(Image from IMP Awards)
First up, High Fidelity (2000), based on yet another book I haven't read. John Cusack plays Rob Gordon, a music aficionado who ekes out a living running his own little record shop with his friends/employees. The tale starts with Rob being dumped by his girlfriend, after which he proceeds to list the top 5 breakups of his life (top 5 lists being a recurring gag in the film) while struggling to make sense of why his relationships keep ending badly. Cusack's excellent in the role and the film itself is witty and more than a little insightful, making Rob sympathetic while also being up front about his (serious) character flaws. It's partly a rom com for guys with a male perspective on relationships, and partly a look at geekery and fandom (in this case, music geeks). An excellent supporting cast (Jack Black is surprisingly great) and musical choices make it worth seeing.
(Image from Imp Awards)
Arrietty (2010), the latest animated film from Miyazaki's Studio Ghibli, lacks the grandeur and depth of some of their previous masterpieces but is still an excellent, if slight film. Based on Mary Norton's children's book 'The Borrowers', it tells the story of a family of tiny people (think Lilliputians) who live in secret within the walls/floorboads of a rural home, surviving by 'borrowing' food and supplies. When Arrietty, the daughter, starts becoming friends with a frail, ill boy who moves into the house, she inadvertently puts her whole family in danger. The animation is gorgeous as always with the trademark Ghibli attention to detail and inventiveness on full display, making full use of the protagonists' ultra-diminutive size in relation to ordinary household objects. Captivating and sometimes moving, the film marks another worthy entry in a long line of excellent Japanese animated films that are worth watching regardless of your age.
(Image from Imp Awards)
It's always tricky explaining this film. Brotherhood of the Wolf (2001) is a French period drama/action adventure/martial arts/horror/fantasy film, and it's one of my favourites. I suspect it's one of those films you'll either love or hate. Told with somber seriousness, the story (partly based - very loosely - on true events) is fairly preposterous, as is the mish mash of genres. A creature, believed to be a giant wolf of sorts, is terrorising the countryside of the French province of Gévaudan. The King sends his Royal taxidermist Grégoire de Fronsac (Samuel Le Bihan) to investigate and kill the creature. Accompanied by his Iroquois 'brother' Mani (Mark Dacascos), de Fronsac finds romance, aristocratic snobbery, and potential conspiracy afoot in what at first seemed a straightforward assignment. And there's plenty of martial arts violence to boot! Visually quite sumptuous and let down only by some dodgy effects, the film exudes cool from beginning to end and easily overcomes its inherent silliness. There's a strong supporting cast including the luscious Monica Belucci (who features in one of the film's most memorable scene transitions) and the forever sneering Vincent Cassel. Tremendously good fun, I loved every minute of it!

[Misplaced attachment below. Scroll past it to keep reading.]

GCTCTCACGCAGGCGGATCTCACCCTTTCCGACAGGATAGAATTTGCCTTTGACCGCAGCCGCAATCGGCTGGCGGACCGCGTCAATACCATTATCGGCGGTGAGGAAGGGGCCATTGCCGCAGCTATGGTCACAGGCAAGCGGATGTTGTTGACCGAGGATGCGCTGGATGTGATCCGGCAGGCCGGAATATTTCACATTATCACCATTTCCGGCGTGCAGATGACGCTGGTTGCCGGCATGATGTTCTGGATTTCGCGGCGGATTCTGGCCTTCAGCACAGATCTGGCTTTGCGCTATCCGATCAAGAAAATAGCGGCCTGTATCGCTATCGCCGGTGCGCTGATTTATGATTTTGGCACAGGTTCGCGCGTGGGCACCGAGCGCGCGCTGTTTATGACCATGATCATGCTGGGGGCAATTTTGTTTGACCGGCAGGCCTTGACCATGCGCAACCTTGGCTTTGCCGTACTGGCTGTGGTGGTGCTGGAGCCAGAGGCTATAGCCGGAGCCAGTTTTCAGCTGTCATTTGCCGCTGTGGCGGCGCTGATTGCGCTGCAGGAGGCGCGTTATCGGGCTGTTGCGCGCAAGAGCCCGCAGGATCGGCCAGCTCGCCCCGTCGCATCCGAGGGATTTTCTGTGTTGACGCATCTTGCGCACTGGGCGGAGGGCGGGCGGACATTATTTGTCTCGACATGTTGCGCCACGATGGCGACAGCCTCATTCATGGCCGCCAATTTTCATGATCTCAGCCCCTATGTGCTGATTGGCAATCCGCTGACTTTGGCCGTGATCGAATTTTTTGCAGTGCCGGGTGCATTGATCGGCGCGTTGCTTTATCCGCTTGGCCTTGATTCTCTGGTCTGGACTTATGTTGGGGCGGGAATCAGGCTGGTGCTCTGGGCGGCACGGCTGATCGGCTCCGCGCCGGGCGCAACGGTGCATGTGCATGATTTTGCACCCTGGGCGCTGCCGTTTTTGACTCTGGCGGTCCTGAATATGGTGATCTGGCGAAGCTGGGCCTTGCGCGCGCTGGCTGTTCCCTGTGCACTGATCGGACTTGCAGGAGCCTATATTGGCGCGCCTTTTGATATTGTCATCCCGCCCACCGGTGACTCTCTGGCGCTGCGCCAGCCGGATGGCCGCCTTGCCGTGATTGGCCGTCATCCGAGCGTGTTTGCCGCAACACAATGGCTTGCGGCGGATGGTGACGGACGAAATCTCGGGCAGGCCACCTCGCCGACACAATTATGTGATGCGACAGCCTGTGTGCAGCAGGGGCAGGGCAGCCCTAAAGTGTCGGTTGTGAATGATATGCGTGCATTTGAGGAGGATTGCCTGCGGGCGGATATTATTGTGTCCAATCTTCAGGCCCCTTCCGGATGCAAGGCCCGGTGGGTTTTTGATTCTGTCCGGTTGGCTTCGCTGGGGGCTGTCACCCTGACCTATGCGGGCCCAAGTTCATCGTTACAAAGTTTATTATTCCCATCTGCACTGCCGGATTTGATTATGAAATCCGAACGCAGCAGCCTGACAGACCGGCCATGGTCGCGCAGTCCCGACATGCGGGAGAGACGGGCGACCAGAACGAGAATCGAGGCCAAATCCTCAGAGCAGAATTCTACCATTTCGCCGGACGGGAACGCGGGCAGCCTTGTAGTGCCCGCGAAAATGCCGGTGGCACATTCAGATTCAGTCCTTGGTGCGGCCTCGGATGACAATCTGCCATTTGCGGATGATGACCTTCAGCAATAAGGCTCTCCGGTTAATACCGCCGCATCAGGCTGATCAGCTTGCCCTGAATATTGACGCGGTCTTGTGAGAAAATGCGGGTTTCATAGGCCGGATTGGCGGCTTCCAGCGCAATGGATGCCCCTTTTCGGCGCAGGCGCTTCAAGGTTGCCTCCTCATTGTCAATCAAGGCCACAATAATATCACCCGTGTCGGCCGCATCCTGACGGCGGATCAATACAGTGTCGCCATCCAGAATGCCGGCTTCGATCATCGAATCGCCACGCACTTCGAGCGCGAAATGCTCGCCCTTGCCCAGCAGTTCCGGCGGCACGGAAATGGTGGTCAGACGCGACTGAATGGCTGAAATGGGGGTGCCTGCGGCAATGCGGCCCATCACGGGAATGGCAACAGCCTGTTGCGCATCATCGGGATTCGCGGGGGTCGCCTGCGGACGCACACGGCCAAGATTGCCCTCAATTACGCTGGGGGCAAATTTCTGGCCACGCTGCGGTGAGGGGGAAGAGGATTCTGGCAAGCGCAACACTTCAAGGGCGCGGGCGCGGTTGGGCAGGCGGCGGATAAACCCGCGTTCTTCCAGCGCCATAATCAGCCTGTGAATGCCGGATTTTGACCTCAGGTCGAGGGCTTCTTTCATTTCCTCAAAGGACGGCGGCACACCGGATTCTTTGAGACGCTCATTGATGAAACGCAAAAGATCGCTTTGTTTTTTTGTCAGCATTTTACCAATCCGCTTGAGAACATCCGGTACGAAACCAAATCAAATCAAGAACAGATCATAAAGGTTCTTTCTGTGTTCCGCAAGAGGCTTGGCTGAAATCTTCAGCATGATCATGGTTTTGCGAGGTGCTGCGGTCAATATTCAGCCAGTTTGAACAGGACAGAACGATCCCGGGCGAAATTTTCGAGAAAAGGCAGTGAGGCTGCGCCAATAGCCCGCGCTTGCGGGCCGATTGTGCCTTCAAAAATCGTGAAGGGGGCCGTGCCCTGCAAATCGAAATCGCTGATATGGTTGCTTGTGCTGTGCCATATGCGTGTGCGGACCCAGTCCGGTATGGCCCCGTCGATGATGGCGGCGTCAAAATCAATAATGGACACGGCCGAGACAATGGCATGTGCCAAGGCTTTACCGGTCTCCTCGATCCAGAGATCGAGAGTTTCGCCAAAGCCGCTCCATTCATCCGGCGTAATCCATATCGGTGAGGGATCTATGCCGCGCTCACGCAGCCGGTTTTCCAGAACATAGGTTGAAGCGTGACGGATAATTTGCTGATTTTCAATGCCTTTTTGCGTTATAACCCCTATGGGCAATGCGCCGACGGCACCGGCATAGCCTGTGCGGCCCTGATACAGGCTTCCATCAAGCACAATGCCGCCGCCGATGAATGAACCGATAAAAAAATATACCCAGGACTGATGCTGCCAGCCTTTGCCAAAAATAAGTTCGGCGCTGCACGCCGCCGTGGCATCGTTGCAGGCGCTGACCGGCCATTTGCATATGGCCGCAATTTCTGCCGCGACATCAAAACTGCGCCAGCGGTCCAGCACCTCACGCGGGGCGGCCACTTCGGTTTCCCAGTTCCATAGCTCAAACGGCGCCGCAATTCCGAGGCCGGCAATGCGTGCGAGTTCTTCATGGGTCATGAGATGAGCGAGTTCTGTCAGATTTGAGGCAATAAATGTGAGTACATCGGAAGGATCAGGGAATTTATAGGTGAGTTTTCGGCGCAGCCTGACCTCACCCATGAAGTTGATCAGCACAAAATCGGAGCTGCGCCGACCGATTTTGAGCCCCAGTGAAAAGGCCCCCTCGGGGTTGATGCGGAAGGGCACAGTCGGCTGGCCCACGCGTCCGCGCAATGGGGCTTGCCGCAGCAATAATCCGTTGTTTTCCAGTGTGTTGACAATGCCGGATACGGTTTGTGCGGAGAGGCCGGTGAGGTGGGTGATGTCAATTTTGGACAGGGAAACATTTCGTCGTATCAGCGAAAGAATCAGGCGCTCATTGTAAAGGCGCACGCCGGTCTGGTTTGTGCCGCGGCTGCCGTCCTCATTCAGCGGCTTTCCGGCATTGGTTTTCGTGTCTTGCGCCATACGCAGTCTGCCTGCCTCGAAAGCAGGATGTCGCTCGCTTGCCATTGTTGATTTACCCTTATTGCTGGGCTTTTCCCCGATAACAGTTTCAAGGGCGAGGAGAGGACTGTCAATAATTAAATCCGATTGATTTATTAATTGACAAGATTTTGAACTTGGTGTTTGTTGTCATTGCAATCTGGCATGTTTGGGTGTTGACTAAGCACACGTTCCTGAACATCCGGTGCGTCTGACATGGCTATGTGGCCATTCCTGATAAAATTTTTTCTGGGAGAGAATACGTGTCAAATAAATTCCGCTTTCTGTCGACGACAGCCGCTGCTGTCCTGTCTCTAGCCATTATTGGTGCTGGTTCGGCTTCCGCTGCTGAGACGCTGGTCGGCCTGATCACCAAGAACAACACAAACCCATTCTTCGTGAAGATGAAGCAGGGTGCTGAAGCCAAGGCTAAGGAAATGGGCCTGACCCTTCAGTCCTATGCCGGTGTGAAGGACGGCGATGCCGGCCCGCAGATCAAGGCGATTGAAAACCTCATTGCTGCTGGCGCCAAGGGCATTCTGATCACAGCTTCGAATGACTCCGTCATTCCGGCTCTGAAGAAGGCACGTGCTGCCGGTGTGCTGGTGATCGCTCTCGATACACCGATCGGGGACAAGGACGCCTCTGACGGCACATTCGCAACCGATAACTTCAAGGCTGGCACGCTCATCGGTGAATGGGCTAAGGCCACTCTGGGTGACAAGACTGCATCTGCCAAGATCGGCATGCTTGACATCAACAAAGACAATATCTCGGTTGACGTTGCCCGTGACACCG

From one outrageous movie I love to one I merely enjoyed. Drive Angry (2011) is a rare Nicolas Cage movie that I enjoyed watching, and not just because of the pleasing (and trashy) eye candy provided by co-star Amber Heard. Cage plays Milton, a dead man who escapes Hell to avenge the murder of his daughter and save the life of a baby kidnapped by a mad cult led by a ruthless maniac (Billy Burke). Accompanied by the aforementioned Heard whom he picks up early on in the film and pursued by Hell's 'Accountant' (a devilishly good William Fichtner) who is 'hell bent' (sorry!) on returning him to the afterlife penitentiary (Satan is the warden), Milton blazes a trail of sordid destruction as he pursues the cult. It's over the top in a similar way to Shoot 'Em Up was, and unapologetically so - there's a scene where Milton kills baddies in the midst of intercourse! Trashy, forgettable, but entertaining while it lasts, if you're OK with this sort of thing.
Every Thing You Always Wanted to Know About Sex * But Were Afraid to Ask (1972) is surely up there amongst the list of film's with the longest titles ever. One of Allen's earlier efforts, it's an adaptation of a novel that apparently has very little in common with its source material. The film is divided into several short sketches, each one entitled with a chapter of the book, such as 'What is Sodomy' and 'What Happens During Ejaculation'. As is the nature of sketches, some are far better than others, and this general rule of thumb makes the film a mixed bag in terms of quality. Having said that, none of them are bad, and the good ones are truly hilarious; the one featuring Gene Wilder as a doctor who falls in love with a sheep and the aforementioned 'goings on during ejaculation' tale are side splittingly funny. All of the sketches are related to sex in some way or the other; don't expect to be educated by any of them, but do expect Allen's trademark wit on display as he explores sex and sexual obsession through the prism of bizarre comedy.